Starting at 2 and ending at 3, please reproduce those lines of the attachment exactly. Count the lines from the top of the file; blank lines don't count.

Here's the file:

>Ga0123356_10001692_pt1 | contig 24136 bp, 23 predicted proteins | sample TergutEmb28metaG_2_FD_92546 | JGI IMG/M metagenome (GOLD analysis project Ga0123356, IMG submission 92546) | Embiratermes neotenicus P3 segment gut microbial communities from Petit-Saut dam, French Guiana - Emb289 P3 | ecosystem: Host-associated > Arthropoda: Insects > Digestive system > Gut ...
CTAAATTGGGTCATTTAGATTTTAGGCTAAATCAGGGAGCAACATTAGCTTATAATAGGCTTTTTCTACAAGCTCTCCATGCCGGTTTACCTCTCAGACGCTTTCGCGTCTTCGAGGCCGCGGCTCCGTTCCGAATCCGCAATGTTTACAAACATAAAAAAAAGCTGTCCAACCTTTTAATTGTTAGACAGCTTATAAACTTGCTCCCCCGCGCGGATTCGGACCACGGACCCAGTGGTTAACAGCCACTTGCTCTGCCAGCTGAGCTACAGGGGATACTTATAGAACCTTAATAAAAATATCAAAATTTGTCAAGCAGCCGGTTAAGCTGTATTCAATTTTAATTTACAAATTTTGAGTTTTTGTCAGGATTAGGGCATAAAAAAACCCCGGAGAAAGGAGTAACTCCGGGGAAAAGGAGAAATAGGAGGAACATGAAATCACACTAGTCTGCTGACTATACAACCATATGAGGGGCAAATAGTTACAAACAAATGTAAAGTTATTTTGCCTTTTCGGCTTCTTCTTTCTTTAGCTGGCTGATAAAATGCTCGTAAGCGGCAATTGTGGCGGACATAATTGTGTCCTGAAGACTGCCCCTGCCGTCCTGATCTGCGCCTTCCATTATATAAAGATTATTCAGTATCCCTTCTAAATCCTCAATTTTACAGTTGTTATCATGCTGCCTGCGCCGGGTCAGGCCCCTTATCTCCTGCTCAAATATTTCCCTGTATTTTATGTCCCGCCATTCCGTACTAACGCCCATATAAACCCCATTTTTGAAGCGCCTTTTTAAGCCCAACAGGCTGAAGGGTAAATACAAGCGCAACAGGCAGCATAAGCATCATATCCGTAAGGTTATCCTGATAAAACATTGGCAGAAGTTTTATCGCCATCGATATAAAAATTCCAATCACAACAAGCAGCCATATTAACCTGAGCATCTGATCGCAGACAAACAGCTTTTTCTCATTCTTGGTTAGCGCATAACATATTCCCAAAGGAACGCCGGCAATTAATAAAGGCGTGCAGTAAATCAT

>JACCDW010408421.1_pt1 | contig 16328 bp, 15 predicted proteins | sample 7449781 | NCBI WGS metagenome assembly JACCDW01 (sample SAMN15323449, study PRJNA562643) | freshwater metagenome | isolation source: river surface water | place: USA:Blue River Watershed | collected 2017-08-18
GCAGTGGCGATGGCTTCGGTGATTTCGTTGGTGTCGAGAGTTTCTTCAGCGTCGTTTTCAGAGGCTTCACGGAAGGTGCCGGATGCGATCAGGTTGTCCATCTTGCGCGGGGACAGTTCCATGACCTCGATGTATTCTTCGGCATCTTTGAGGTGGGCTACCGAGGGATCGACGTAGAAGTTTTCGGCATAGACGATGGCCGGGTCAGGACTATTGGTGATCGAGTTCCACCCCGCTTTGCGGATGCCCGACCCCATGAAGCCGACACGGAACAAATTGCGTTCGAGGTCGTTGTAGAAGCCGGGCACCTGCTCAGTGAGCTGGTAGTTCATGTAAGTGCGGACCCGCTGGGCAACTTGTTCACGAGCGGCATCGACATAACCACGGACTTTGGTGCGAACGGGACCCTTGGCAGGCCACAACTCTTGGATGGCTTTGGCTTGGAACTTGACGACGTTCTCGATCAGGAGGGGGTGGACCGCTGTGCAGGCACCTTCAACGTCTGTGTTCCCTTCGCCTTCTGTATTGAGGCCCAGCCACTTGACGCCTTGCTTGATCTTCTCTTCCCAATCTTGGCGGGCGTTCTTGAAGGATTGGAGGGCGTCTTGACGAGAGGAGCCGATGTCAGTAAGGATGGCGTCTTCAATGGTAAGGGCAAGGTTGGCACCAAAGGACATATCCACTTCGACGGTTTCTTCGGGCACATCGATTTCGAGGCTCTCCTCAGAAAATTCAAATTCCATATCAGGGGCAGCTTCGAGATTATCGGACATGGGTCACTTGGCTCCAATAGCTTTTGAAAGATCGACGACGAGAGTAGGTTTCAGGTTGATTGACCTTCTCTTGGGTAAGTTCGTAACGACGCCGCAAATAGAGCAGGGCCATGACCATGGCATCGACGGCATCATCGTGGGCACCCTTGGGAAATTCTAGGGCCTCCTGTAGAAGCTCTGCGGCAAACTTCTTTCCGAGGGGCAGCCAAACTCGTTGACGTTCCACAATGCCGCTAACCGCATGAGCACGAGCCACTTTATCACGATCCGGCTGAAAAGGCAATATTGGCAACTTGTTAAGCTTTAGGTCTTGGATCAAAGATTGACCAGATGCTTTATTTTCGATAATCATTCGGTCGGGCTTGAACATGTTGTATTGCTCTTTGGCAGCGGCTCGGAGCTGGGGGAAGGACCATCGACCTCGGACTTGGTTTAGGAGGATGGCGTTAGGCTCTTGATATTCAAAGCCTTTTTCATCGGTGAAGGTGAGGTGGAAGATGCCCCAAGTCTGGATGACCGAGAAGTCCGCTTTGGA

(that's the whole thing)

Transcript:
CTAAATTGGGTCATTTAGATTTTAGGCTAAATCAGGGAGCAACATTAGCTTATAATAGGCTTTTTCTACAAGCTCTCCATGCCGGTTTACCTCTCAGACGCTTTCGCGTCTTCGAGGCCGCGGCTCCGTTCCGAATCCGCAATGTTTACAAACATAAAAAAAAGCTGTCCAACCTTTTAATTGTTAGACAGCTTATAAACTTGCTCCCCCGCGCGGATTCGGACCACGGACCCAGTGGTTAACAGCCACTTGCTCTGCCAGCTGAGCTACAGGGGATACTTATAGAACCTTAATAAAAATATCAAAATTTGTCAAGCAGCCGGTTAAGCTGTATTCAATTTTAATTTACAAATTTTGAGTTTTTGTCAGGATTAGGGCATAAAAAAACCCCGGAGAAAGGAGTAACTCCGGGGAAAAGGAGAAATAGGAGGAACATGAAATCACACTAGTCTGCTGACTATACAACCATATGAGGGGCAAATAGTTACAAACAAATGTAAAGTTATTTTGCCTTTTCGGCTTCTTCTTTCTTTAGCTGGCTGATAAAATGCTCGTAAGCGGCAATTGTGGCGGACATAATTGTGTCCTGAAGACTGCCCCTGCCGTCCTGATCTGCGCCTTCCATTATATAAAGATTATTCAGTATCCCTTCTAAATCCTCAATTTTACAGTTGTTATCATGCTGCCTGCGCCGGGTCAGGCCCCTTATCTCCTGCTCAAATATTTCCCTGTATTTTATGTCCCGCCATTCCGTACTAACGCCCATATAAACCCCATTTTTGAAGCGCCTTTTTAAGCCCAACAGGCTGAAGGGTAAATACAAGCGCAACAGGCAGCATAAGCATCATATCCGTAAGGTTATCCTGATAAAACATTGGCAGAAGTTTTATCGCCATCGATATAAAAATTCCAATCACAACAAGCAGCCATATTAACCTGAGCATCTGATCGCAGACAAACAGCTTTTTCTCATTCTTGGTTAGCGCATAACATATTCCCAAAGGAACGCCGGCAATTAATAAAGGCGTGCAGTAAATCAT

>JACCDW010408421.1_pt1 | contig 16328 bp, 15 predicted proteins | sample 7449781 | NCBI WGS metagenome assembly JACCDW01 (sample SAMN15323449, study PRJNA562643) | freshwater metagenome | isolation source: river surface water | place: USA:Blue River Watershed | collected 2017-08-18